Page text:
Along with the front part of the inner arch

I'm certainly lucky with my garage. Built about 3 years ago after a life time of working on the drive, in cramped single garages or a filthy old cattle shed, it's the culmination of about 20 years of planing and saving and a very understanding wife.
Looking through the photos of the van I found a photo I took at the beginning of this job showing the panels I thought I'd need to fully sort the van.

:lol: :lol: :lol: :lol:
It's been a while, but as I said at the beginning of the thread I'm not the fastest of workers. However progress has been made, even though it's been slow. I must confess I'm not too proud of end result with the his inner arch, and it falls squarely in the category 'Sound but not pretty', something I wanted to avoid. However I needed to move on, and as no one will ever see this part of the van again I went with it this time.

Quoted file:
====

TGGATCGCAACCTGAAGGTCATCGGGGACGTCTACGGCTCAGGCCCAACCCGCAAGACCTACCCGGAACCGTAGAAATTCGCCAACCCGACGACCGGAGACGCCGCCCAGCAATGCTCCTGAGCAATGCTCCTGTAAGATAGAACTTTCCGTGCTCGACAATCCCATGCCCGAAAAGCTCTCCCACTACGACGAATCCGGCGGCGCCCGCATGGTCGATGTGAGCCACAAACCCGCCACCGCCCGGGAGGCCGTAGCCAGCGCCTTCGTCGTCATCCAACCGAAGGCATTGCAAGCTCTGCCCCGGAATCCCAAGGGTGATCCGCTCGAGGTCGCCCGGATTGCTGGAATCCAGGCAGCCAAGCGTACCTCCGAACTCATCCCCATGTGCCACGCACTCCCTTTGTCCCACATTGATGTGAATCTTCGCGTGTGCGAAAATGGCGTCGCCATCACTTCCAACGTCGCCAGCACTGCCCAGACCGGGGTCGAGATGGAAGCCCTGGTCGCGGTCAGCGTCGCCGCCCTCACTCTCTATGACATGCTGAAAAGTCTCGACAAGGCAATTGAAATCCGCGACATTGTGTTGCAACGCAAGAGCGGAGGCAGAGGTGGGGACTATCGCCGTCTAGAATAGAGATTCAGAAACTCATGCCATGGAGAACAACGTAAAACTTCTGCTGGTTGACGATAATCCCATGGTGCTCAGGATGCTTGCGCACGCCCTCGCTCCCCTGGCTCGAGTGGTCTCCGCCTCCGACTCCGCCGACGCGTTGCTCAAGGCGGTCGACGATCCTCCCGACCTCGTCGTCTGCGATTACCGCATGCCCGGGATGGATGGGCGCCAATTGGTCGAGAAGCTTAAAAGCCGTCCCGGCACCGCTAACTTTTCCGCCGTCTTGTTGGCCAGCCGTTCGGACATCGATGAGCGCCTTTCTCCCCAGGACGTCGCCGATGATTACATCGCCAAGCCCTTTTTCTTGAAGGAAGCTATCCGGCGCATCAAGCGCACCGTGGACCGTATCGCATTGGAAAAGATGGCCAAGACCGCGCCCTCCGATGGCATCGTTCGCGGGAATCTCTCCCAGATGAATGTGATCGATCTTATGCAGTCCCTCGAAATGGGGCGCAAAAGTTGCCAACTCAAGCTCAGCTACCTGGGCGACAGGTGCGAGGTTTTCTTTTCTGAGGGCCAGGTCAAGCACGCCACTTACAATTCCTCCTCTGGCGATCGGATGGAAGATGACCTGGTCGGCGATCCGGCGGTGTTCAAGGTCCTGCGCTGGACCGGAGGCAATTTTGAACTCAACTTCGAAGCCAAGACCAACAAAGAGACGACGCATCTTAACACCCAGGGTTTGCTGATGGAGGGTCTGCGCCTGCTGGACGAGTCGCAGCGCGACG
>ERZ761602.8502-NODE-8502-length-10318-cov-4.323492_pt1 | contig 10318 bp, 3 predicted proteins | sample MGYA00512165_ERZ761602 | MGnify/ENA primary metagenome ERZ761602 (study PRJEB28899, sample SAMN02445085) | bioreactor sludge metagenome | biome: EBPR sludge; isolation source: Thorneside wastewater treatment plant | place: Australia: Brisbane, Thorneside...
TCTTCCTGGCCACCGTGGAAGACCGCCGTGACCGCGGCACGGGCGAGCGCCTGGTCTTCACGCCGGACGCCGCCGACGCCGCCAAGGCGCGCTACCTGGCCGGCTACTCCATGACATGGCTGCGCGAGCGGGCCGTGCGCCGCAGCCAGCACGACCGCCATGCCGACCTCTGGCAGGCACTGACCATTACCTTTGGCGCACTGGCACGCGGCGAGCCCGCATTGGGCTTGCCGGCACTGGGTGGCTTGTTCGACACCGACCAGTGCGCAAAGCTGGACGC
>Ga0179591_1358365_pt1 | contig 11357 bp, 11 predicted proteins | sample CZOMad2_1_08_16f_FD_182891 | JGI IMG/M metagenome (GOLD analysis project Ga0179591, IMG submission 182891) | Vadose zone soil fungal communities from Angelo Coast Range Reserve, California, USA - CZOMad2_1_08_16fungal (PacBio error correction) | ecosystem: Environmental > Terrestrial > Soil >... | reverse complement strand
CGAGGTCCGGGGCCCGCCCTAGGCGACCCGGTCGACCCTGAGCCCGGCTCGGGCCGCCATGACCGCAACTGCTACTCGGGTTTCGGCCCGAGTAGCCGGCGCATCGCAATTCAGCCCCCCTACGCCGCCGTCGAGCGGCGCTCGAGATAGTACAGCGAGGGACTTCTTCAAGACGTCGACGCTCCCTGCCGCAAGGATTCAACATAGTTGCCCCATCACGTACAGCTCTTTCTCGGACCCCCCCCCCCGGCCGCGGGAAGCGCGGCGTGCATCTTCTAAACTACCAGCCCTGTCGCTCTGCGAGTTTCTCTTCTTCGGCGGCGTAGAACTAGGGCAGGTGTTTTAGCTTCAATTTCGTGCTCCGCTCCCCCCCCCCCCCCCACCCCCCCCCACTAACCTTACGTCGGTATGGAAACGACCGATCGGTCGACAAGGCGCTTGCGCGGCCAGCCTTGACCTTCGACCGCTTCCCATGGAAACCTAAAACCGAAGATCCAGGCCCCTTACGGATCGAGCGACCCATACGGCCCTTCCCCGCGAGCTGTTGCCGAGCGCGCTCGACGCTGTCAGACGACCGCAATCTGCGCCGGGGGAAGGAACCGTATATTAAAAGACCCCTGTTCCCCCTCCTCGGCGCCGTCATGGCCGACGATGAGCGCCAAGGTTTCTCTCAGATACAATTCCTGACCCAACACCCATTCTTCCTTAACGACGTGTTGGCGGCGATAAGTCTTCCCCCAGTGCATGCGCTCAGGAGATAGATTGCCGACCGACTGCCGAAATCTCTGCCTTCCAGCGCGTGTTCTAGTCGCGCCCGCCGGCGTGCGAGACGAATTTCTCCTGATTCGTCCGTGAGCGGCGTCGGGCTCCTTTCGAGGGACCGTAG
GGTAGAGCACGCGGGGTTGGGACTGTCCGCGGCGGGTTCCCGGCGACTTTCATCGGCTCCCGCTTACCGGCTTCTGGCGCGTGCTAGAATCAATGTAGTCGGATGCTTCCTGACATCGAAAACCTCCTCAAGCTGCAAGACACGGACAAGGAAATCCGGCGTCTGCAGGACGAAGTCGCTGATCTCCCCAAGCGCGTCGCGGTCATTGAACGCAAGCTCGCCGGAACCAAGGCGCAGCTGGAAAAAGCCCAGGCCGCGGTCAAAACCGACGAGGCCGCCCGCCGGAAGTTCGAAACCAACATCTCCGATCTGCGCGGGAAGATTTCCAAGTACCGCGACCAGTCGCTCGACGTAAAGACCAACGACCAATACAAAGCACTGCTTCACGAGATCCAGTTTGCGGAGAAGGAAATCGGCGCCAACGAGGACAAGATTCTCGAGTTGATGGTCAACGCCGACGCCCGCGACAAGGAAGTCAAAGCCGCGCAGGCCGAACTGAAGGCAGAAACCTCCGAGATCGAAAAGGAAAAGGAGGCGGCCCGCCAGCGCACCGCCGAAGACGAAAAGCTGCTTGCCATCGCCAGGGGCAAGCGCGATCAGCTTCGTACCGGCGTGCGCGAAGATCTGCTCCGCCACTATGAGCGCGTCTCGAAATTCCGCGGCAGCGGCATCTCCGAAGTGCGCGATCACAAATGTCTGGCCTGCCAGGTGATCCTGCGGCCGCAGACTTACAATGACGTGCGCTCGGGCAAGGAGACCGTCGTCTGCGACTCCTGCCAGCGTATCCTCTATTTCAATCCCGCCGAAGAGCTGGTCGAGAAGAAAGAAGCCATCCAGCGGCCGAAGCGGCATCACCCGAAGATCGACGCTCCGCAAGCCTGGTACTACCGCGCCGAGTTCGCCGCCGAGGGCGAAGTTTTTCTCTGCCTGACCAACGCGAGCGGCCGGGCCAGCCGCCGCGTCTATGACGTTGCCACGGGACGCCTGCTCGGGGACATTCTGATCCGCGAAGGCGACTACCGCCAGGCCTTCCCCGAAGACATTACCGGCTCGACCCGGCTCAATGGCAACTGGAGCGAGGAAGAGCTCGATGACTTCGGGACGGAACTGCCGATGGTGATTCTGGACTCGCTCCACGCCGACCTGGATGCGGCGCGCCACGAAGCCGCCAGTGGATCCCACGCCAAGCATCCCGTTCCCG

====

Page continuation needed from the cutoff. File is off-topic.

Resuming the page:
The outer arch finally went on ok and allowed me to align the curve of the outer sill correctly, and from that the alignment of the B post outer repair panel. Definitely one of those stages of a job where it seems like you make huge progress in a short time after weeks of seemingly hardly any.